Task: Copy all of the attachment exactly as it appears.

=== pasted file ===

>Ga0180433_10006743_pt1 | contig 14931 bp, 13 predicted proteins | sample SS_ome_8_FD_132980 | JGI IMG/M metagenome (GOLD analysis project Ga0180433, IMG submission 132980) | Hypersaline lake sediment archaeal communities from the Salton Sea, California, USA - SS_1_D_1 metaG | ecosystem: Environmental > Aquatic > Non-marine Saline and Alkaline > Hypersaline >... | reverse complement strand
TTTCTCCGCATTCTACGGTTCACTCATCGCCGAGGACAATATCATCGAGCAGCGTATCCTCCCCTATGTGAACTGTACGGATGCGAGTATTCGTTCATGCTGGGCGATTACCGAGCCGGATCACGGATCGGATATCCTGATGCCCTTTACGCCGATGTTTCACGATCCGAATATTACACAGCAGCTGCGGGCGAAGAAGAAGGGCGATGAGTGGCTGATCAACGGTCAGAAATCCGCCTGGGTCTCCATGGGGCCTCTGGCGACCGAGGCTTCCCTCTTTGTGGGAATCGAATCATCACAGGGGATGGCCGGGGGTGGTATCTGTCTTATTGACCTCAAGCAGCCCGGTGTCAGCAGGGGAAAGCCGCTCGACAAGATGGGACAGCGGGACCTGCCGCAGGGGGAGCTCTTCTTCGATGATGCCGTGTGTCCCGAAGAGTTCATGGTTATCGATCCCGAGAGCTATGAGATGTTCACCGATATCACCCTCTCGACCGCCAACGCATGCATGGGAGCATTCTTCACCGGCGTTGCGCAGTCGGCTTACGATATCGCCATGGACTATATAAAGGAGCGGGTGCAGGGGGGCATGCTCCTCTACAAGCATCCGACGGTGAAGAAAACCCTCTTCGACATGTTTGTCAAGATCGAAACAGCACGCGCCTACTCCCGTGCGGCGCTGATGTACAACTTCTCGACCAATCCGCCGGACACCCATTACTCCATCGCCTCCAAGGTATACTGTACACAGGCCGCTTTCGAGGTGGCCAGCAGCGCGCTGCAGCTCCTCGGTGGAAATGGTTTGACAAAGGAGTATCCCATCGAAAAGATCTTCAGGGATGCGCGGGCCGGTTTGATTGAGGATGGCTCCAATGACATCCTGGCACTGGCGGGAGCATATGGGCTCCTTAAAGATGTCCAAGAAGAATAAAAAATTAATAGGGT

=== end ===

>Ga0180433_10006743_pt1 | contig 14931 bp, 13 predicted proteins | sample SS_ome_8_FD_132980 | JGI IMG/M metagenome (GOLD analysis project Ga0180433, IMG submission 132980) | Hypersaline lake sediment archaeal communities from the Salton Sea, California, USA - SS_1_D_1 metaG | ecosystem: Environmental > Aquatic > Non-marine Saline and Alkaline > Hypersaline >... | reverse complement strand
TTTCTCCGCATTCTACGGTTCACTCATCGCCGAGGACAATATCATCGAGCAGCGTATCCTCCCCTATGTGAACTGTACGGATGCGAGTATTCGTTCATGCTGGGCGATTACCGAGCCGGATCACGGATCGGATATCCTGATGCCCTTTACGCCGATGTTTCACGATCCGAATATTACACAGCAGCTGCGGGCGAAGAAGAAGGGCGATGAGTGGCTGATCAACGGTCAGAAATCCGCCTGGGTCTCCATGGGGCCTCTGGCGACCGAGGCTTCCCTCTTTGTGGGAATCGAATCATCACAGGGGATGGCCGGGGGTGGTATCTGTCTTATTGACCTCAAGCAGCCCGGTGTCAGCAGGGGAAAGCCGCTCGACAAGATGGGACAGCGGGACCTGCCGCAGGGGGAGCTCTTCTTCGATGATGCCGTGTGTCCCGAAGAGTTCATGGTTATCGATCCCGAGAGCTATGAGATGTTCACCGATATCACCCTCTCGACCGCCAACGCATGCATGGGAGCATTCTTCACCGGCGTTGCGCAGTCGGCTTACGATATCGCCATGGACTATATAAAGGAGCGGGTGCAGGGGGGCATGCTCCTCTACAAGCATCCGACGGTGAAGAAAACCCTCTTCGACATGTTTGTCAAGATCGAAACAGCACGCGCCTACTCCCGTGCGGCGCTGATGTACAACTTCTCGACCAATCCGCCGGACACCCATTACTCCATCGCCTCCAAGGTATACTGTACACAGGCCGCTTTCGAGGTGGCCAGCAGCGCGCTGCAGCTCCTCGGTGGAAATGGTTTGACAAAGGAGTATCCCATCGAAAAGATCTTCAGGGATGCGCGGGCCGGTTTGATTGAGGATGGCTCCAATGACATCCTGGCACTGGCGGGAGCATATGGGCTCCTTAAAGATGTCCAAGAAGAATAAAAAATTAATAGGGT